- What is a blood clot?
- The risk of blood clots in people with cancer
- Cancer treatments that increase the risk of blood clots
- Other factors that can increase risk of blood clots
- Treating and preventing blood clots
- If you are in hospital
- Finding support
People with breast cancer have a higher risk of blood clots. Their risk is higher because of the cancer itself and some treatments for breast cancer.
If the cancer has spread to other parts of the body (secondary breast cancer), this also increases the risk.
Blood clots can be harmful but are treatable so it’s important to report symptoms as soon as possible.
If you experience any of the following symptoms contact your local A&E department, GP or specialist team straight away.
- Pain, redness/discolouration, heat and swelling of the calf, leg or thigh.
- Swelling, redness or tenderness where a central line is inserted to give chemotherapy, for example in the arm, chest area or up into the neck.
- Shortness of breath.
- Tightness in the chest.
- Unexplained cough (may cough up blood).
Blood clots happen quite often. If you have an injury your blood will clot to reduce bleeding. But your blood may also clot for other reasons.
Clots can form inside veins or arteries. If a blood clot develops in a vein it’s often referred to as a venous thromboembolism (VTE). It can happen in any vein but most commonly happens in the legs, thighs or pelvis – you might hear this called deep vein thrombosis (DVT).
A clot can break loose from where it was formed and travel from one location in the body to another. A blood clot becomes harmful when it blocks a blood vessel and stops the blood flow to a part of the body, for example the lung (known as a pulmonary embolism).
The risk of developing a blood clot can be reduced by the use of drugs and other measures.
People with cancer may have a higher number of substances called platelets and clotting factors. These play a role in helping the blood to clot and stop any bleeding. Having higher than normal amounts of platelets and clotting factors in the body means the blood is more likely to clot.
Some people with cancer may have lower levels of proteins in the blood that help to keep it thinned. This means a blood clot may be more likely to form, particularly if the cancer affects the liver.
Some treatments for breast cancer may increase someone’s risk of developing a blood clot. These include:
As cells are destroyed by chemotherapy they can release substances that cause blood clots.
Both surgery and chemotherapy can damage the walls of blood vessels, which can increase the risk of a blood clot developing.
A central line is a long intravenous line that is inserted into a large vein and can be used to give chemotherapy or other drugs.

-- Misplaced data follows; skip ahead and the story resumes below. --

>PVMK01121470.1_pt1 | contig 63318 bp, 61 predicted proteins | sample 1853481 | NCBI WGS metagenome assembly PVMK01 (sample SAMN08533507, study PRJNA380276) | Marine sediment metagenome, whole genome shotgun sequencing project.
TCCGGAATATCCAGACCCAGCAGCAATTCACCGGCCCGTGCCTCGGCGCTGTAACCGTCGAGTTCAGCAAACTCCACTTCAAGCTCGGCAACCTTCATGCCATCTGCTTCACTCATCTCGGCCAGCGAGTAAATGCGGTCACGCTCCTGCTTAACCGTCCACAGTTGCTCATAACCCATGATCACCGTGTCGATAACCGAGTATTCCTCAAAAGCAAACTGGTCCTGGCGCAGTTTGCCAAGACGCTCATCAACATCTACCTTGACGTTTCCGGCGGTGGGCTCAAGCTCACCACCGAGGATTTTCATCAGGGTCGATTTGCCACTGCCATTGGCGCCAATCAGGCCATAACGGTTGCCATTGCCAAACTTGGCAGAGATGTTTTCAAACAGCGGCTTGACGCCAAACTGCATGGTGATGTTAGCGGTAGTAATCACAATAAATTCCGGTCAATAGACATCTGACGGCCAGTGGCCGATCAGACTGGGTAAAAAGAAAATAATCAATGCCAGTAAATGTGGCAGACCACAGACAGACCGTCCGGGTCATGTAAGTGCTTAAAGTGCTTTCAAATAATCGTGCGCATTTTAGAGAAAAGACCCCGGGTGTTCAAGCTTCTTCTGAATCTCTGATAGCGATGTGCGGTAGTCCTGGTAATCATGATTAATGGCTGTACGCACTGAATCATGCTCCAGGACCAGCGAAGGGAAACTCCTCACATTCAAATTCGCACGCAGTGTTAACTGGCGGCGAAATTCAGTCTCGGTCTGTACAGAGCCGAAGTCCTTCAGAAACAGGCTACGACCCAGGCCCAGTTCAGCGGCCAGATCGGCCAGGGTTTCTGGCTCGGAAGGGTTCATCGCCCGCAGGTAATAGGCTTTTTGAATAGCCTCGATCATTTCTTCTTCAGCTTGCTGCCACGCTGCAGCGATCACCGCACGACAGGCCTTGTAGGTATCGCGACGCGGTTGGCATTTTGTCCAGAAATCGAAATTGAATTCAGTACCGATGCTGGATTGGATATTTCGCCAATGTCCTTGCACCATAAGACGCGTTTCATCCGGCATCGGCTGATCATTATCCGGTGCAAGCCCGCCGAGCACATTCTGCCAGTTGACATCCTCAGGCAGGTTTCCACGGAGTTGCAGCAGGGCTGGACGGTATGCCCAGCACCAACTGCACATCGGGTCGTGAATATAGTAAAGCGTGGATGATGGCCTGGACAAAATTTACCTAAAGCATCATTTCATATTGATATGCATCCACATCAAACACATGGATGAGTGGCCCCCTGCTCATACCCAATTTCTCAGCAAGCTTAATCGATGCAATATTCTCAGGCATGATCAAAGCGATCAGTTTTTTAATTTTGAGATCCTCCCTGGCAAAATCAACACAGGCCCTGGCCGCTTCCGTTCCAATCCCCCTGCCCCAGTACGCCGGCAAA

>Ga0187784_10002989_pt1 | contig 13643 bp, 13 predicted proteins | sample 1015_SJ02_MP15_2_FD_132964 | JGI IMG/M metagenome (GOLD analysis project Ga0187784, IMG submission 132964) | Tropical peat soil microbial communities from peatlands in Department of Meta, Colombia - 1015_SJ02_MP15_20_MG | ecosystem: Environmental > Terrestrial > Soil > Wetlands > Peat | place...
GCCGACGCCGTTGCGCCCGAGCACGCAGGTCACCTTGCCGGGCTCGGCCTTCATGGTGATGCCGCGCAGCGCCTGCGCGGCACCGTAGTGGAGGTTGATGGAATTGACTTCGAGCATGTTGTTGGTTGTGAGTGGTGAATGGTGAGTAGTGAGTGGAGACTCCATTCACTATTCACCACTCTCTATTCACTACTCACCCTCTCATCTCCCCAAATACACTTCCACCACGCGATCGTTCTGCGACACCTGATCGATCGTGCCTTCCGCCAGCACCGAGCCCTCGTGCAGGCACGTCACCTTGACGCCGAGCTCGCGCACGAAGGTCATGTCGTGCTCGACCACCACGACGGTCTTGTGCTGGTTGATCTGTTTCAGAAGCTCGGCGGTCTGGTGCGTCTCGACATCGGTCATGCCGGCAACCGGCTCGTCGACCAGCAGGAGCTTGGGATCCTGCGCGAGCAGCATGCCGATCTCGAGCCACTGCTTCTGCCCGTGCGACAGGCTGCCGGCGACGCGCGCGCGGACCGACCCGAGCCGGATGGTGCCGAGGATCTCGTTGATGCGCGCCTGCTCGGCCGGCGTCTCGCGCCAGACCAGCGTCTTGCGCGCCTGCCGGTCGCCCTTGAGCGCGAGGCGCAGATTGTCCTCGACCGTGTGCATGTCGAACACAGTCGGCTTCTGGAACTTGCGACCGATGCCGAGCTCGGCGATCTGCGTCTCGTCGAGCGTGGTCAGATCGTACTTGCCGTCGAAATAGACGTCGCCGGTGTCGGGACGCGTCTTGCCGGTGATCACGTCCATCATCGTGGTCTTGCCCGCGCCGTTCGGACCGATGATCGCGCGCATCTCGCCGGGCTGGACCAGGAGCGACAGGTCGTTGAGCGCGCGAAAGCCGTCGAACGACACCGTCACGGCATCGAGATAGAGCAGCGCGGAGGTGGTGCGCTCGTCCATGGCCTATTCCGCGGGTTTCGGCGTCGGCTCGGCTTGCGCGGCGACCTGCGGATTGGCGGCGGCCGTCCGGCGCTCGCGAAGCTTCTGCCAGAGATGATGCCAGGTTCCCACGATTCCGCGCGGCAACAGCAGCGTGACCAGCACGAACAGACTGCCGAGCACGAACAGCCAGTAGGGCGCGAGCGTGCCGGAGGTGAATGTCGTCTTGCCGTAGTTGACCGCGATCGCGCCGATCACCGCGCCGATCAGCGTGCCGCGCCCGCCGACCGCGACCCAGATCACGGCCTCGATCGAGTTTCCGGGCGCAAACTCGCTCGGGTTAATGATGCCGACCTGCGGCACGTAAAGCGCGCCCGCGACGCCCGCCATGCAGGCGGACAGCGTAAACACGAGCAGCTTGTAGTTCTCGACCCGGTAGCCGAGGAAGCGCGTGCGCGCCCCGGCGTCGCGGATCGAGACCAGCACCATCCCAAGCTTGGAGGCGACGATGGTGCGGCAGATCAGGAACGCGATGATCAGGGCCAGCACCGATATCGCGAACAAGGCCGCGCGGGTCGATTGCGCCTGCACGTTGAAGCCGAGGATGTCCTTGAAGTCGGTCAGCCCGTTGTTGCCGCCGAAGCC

It’s possible for a blood clot to form in a vein at the tip of the line. Drugs may be given to help prevent this.
For some people, their cancer treatment makes them feel very tired and weak. This means they’re not as physically active. If you have surgery it may be difficult to get out of bed or to move around normally at first. Inactivity increases the risk of a blood clot as the normal action of the leg muscles helps return the blood back towards the heart.
Inactivity on long journeys such as long flights can also increase the risk of a blood clot. You can find out more about how to reduce your risk of DVT when travelling on the NHS Choices website.
- Heart disease and diabetes
- A history of blood clots
- Being overweight
Blood clots are usually treated with drugs that thin the blood (anticoagulants). This will be given as an injection at first then gradually changed to a tablet. You may stay on the tablets for a number of months. During this time you will have regular blood tests.
You can help reduce your risk of developing a blood clot by regularly taking short walks or doing simple leg exercises.
It’s important to drink plenty of water so you are well hydrated.
If you need to stay in hospital, your risk of developing blood clots should be assessed. If you are having an operation, you may be advised to stop taking particular medicines for a period of time before surgery.
You may be given anti-embolism or compression stockings to wear to ‘squeeze’ the lower leg helping the blood return towards the heart. In some situations, for example straight after surgery, a device (intermittent compression system) is used to do this for a short time.
If you think you may have a blood clot contact your local A&E department, GP or specialist team as soon as possible.